By Ales Kot, Will Tempest, Clayton Cowles, and Tom Muller
“What if the most important question we have to ask ourselves right now is not why we are here, but what does ‘here’ actually mean, and how much of it do we really see?”
Material #1 by writer Ales Kot brings up a lot of questions much like the quote above throughout this fragmented storyline. We’re given events that question what we’re all actually doing “here”, along with different looks into recent significant events, and the hardships faced by those around us.
Kot’s storyline jumps from person to person as we get differing views of hardship and glimpses of hope. A struggling actress has a chance to save her career… but is she ready? A teacher is faced with the fact that technology is taking over in how history is being recorded, and is even approached by an A.I online that questions his ideals even more. A man is sent to Guantanamo Bay and ends up being changed forever. These stories and more ask the reader to question what’s important, and through the story of the teacher, question how they’re being presented into the history books.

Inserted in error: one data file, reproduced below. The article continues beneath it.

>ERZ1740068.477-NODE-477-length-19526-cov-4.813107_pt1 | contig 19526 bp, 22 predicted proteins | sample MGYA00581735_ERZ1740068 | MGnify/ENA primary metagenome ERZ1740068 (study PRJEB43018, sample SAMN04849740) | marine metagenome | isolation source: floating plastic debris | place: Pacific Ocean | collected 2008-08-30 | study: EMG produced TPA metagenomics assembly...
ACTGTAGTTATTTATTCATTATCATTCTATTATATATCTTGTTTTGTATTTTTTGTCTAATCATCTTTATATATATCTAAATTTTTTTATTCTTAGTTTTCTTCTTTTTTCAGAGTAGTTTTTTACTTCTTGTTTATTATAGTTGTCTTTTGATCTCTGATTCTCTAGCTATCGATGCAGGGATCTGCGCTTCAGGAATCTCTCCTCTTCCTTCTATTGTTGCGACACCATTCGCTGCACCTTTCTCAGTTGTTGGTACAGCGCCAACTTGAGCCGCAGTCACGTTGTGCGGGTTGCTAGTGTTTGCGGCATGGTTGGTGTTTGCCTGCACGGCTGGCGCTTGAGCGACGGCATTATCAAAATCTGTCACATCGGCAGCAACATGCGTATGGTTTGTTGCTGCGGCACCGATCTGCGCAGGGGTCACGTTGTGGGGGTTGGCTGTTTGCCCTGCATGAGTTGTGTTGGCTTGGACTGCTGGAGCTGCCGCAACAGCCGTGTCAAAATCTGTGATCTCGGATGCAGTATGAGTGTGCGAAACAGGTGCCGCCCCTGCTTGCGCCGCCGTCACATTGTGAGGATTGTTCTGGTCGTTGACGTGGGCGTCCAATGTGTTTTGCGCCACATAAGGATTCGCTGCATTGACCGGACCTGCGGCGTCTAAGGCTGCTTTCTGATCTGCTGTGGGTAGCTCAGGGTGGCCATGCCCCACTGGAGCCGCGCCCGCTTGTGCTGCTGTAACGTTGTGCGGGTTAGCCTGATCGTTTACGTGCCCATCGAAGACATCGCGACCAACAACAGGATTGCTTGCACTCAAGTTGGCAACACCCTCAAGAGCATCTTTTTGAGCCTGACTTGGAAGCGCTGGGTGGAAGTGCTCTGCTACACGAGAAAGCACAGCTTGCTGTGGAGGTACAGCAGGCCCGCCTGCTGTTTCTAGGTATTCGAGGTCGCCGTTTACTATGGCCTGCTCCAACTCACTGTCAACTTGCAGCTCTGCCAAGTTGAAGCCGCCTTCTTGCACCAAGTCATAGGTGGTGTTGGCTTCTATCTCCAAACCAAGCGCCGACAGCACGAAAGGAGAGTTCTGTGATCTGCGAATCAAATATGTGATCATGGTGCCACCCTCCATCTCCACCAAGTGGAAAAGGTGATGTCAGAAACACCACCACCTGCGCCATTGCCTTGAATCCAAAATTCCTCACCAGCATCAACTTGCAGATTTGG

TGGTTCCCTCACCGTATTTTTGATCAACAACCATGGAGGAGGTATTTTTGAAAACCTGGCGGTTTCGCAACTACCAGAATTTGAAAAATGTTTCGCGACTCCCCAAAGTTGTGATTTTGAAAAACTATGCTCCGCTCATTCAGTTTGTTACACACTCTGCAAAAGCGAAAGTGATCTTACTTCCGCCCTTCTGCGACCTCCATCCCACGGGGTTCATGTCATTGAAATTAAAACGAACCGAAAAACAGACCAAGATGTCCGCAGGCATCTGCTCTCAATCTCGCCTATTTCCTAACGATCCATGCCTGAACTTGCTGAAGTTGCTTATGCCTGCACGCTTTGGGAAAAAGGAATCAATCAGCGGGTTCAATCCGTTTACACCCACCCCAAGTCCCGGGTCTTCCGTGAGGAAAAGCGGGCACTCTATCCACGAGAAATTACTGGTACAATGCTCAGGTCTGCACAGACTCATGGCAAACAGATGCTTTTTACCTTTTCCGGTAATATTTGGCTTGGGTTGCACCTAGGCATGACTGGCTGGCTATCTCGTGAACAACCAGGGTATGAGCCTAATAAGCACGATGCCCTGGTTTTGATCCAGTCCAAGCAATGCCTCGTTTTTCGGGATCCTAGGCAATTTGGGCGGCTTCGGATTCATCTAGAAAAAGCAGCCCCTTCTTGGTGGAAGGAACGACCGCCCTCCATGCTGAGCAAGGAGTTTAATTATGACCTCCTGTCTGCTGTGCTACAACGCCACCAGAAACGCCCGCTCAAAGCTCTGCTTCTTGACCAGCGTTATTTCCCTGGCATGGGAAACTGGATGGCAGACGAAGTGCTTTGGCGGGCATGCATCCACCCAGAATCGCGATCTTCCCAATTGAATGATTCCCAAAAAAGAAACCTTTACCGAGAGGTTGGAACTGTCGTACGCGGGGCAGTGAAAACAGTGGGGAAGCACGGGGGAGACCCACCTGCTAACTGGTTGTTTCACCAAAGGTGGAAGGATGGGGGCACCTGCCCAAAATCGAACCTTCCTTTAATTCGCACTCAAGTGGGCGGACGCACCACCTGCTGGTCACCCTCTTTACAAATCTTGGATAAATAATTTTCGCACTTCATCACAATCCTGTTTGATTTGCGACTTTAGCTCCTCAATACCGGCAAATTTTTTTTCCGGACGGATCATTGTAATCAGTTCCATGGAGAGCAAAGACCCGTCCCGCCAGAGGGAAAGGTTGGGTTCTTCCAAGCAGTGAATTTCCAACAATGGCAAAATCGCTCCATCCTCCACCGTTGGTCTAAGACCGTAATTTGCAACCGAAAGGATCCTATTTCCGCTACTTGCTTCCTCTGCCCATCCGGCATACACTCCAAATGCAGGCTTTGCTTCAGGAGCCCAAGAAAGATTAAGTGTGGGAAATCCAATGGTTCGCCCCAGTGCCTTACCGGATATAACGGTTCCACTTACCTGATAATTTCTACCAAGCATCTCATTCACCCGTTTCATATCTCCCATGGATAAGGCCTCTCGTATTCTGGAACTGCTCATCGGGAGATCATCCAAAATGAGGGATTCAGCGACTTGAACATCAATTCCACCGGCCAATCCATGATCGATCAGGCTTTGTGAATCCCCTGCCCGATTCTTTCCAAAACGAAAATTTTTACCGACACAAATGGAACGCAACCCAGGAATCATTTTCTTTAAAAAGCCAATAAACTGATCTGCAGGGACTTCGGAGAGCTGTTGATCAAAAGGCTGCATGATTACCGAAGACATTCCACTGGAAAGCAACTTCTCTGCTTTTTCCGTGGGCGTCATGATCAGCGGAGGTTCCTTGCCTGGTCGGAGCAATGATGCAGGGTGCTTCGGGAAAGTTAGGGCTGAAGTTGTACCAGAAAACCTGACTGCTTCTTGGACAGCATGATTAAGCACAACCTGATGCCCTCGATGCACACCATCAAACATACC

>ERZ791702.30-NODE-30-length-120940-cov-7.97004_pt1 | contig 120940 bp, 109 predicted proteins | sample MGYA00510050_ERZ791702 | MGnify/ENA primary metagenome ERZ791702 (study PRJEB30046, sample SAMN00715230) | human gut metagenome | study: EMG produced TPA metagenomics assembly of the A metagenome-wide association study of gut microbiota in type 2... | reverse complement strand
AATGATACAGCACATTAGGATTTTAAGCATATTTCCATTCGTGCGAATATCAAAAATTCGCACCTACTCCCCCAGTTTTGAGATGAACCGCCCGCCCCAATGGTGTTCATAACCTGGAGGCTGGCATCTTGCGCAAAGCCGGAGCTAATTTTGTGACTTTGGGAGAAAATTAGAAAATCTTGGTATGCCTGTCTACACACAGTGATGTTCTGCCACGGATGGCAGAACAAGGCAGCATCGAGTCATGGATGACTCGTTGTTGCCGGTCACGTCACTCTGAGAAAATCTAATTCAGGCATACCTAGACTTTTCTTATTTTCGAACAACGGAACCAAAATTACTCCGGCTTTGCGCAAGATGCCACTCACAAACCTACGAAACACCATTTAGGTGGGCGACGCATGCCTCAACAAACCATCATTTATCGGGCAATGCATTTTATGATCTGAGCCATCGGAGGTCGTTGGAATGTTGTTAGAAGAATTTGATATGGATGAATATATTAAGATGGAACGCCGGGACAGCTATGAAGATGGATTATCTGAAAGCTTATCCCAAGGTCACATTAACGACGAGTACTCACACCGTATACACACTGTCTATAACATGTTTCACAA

The artist on this issue is Will Tempest. Throughout the story he keeps a rather simple take on the art, not a whole lot of play with facial expression or detail, but it’s the choice in colors that stand out the most. Each separate little story is given its own color scheme, whether realistic or not, and serves to let the reader know when a new narrative has started, this style works well in some areas, but not so well in others. A scene depicting the actress along with her agent becomes confusing as the panels constantly swap color schemes, forcing you to try to piece together which character is actually her agent and which ones are the movie producers, since they all look generally the same. Later on this same color scheme is used while the movie is being filmed, and some great scenes come out of that (a camera focusing on the two characters as the sun sets in the background), but again the characters are met with different colors each panel, something that only causes more confusion.
Material #1 isn’t your average story, and it doesn’t seem to want to be either. Kot and Tempest have set out to give you something that will leave you wondering how others face their fears and overcome their hardships, and it does so in a manner that reflects on the times using recent events and possible futures.